We’re delighted to welcome you to this site! Religion & Politics is an online journal that focuses on one of the most contested issues of our time: the role religion plays in the civic and political life of the United States. This journal is an important component of the John C. Danforth Center on Religion and Politics at Washington University in St. Louis, an entity that supports excellent scholarly research and teaching while also promoting the public understanding of religion and politics. It’s more than symbolic that we are located close to the nation’s geographic center.
Religion, of course, has always been entwined in American politics. From the earliest settlers’ attempts to forge a law-abiding community, which frequently meant expunging dissenters, we have struggled to forge a united public out of a fiercely independent-minded populace; and invocations of a divine purpose have often—some would say too often—served as the glue binding us together. As we have grown and expanded into a multiethnic and culturally diverse nation, our religious differences have multiplied and our political divisions have deepened.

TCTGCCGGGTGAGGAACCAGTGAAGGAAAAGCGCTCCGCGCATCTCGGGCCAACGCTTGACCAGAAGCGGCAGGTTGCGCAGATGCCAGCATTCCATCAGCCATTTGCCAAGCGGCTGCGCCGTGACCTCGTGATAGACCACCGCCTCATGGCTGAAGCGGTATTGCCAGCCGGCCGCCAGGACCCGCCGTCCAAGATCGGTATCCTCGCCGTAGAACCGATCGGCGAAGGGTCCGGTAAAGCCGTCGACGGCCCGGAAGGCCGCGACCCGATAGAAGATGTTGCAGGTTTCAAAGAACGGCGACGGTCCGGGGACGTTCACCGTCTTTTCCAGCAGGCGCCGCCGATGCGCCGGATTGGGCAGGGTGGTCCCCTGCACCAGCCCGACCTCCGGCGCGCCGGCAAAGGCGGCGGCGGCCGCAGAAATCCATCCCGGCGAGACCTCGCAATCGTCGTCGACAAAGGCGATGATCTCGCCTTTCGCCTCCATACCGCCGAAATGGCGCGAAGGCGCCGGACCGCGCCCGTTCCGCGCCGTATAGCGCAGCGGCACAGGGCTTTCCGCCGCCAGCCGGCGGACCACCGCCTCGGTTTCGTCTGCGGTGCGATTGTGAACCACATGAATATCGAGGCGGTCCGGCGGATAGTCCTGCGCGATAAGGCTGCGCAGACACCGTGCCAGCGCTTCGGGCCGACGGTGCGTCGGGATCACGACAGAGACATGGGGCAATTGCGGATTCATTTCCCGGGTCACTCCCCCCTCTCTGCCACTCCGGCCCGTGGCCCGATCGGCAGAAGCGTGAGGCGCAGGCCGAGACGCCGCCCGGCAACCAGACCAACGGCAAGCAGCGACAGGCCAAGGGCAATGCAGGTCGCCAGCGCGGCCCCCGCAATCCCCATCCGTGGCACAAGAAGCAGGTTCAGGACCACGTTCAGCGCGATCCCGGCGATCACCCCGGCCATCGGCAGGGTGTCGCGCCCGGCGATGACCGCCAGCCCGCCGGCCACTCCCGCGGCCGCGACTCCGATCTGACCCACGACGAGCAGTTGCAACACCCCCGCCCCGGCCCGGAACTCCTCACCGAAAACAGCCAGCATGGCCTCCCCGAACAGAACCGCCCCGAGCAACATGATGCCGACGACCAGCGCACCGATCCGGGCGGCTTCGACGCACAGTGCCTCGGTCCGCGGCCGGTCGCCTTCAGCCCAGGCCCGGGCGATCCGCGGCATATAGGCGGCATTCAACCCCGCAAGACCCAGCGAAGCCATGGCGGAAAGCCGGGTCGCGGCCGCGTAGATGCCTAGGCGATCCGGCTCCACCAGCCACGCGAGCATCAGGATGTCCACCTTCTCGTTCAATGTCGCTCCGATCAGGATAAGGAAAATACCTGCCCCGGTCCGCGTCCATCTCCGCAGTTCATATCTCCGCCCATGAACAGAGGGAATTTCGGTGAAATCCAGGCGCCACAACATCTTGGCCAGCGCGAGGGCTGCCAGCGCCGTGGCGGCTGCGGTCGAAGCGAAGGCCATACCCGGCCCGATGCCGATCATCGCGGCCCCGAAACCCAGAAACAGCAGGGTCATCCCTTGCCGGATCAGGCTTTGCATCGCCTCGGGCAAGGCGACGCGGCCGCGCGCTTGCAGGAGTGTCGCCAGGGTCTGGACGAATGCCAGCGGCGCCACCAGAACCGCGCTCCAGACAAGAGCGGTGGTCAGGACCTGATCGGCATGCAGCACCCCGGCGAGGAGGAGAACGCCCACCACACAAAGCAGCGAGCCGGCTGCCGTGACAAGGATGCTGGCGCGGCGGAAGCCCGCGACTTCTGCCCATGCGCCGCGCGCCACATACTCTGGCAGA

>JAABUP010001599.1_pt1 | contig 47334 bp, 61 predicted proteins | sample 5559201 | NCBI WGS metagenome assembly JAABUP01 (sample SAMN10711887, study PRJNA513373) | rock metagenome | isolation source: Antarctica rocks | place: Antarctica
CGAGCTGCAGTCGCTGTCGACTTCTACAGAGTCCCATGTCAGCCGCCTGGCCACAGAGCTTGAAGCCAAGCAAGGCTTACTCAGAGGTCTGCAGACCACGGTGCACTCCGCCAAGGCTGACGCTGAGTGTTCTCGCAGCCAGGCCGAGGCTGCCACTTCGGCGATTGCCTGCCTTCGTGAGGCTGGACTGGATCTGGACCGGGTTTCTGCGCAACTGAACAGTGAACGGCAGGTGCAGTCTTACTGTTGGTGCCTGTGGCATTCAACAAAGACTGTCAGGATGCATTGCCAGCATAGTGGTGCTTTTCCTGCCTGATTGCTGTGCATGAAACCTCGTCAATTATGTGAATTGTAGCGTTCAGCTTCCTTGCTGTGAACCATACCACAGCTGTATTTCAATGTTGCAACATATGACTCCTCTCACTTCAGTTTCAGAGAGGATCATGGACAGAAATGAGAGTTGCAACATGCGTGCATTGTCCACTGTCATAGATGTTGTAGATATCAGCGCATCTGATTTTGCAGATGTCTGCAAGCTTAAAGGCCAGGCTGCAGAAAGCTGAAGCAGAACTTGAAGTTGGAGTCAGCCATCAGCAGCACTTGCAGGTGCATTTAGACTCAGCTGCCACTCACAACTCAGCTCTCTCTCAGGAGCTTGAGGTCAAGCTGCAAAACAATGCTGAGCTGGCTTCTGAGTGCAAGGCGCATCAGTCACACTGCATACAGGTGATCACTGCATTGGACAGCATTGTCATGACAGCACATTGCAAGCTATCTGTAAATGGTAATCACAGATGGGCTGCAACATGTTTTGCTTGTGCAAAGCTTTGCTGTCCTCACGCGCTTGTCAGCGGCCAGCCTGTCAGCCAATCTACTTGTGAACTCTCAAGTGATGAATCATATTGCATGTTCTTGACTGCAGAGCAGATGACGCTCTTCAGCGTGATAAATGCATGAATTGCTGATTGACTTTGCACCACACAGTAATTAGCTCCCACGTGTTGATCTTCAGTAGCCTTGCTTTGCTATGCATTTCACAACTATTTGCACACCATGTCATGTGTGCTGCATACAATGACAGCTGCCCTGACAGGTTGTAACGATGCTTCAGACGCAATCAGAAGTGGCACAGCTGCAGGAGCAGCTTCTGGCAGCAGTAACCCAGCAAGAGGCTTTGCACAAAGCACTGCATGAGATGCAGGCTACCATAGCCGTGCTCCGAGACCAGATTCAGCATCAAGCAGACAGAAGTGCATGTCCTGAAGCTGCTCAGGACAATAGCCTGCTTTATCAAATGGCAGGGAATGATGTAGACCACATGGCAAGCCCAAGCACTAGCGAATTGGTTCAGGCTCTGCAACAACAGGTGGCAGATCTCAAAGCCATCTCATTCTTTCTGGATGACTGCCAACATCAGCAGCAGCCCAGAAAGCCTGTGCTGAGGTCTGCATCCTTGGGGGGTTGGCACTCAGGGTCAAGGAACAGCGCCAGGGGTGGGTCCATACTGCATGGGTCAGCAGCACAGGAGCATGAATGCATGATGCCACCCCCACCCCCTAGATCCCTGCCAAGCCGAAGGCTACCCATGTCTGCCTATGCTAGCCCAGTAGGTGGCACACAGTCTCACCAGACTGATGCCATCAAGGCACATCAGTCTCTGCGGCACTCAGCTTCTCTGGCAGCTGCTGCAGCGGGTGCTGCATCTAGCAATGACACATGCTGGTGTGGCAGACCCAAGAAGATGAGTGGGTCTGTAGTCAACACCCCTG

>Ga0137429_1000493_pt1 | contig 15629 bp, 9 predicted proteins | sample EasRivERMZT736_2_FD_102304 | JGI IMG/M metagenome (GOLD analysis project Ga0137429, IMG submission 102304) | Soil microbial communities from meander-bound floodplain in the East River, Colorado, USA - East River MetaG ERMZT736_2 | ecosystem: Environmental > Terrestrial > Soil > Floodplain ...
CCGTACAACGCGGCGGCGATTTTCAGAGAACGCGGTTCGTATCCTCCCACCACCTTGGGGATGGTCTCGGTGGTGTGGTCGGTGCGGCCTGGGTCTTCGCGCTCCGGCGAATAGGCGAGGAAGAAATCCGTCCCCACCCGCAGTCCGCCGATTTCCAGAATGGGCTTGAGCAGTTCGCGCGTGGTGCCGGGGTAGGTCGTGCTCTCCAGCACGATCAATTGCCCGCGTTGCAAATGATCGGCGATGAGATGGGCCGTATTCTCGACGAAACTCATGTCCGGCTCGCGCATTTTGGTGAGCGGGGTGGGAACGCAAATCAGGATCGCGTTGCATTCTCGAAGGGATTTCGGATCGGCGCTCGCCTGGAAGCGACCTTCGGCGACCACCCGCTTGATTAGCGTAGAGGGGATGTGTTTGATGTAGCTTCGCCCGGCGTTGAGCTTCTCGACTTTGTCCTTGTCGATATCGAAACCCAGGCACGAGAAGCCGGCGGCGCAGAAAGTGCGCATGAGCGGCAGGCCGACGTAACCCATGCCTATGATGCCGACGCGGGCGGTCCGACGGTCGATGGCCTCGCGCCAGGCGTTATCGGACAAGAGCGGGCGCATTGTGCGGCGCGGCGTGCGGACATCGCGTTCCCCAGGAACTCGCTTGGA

Our journal was founded to explore these issues from a broad range of diverging viewpoints, rather than a single grinding axe. That is a tall order, and one we do not take lightly; as Leigh Eric Schmidt stated recently in a lecture about the Danforth Center’s purpose, “However impolitic, we’ve made bedfellows of religion and politics.” Aren’t these topics the very ones your mother warned you never to raise at a dinner party? Well, as our tagline suggests, we’re here to make them fit for polite company.
While we do not promulgate a single political viewpoint, we do share some assumptions that are worth noting at the outset. As a general principle, we think it’s safe to say that religion can and does inspire both the very best and the very worst in human behavior, along with everything in-between. Religion is neither inherently virtuous nor innately evil; rather, imperfect people interpret their own religious (or secular) beliefs, with outcomes that may be virtuous or evil, by anyone’s definition. There is no simple, universally agreed-upon definition of any single religion, or even of the concept “religion” itself. Ours, we know, is something of a moving target. We can live with that.
I am very grateful to Tiffany Stanley, our managing editor, for the extraordinary time and labor she has put into making this journal come to fruition. Max Perry Mueller, our associate editor, has done an equally splendid job brainstorming, cajoling writers, and fine-tuning pieces into what you see here. All of us eagerly await your feedback for Religion & Politics.
There is, or ought to be, a vast difference in our politics between stating one’s personal affiliation and manipulating religion into a blunt political tool. There is also a great difference between rapid-fire punditry and slower, deeper reflection on the long and complicated relationship between religion and US politics. The latter is the task we have set for ourselves. We look forward to hearing what you think.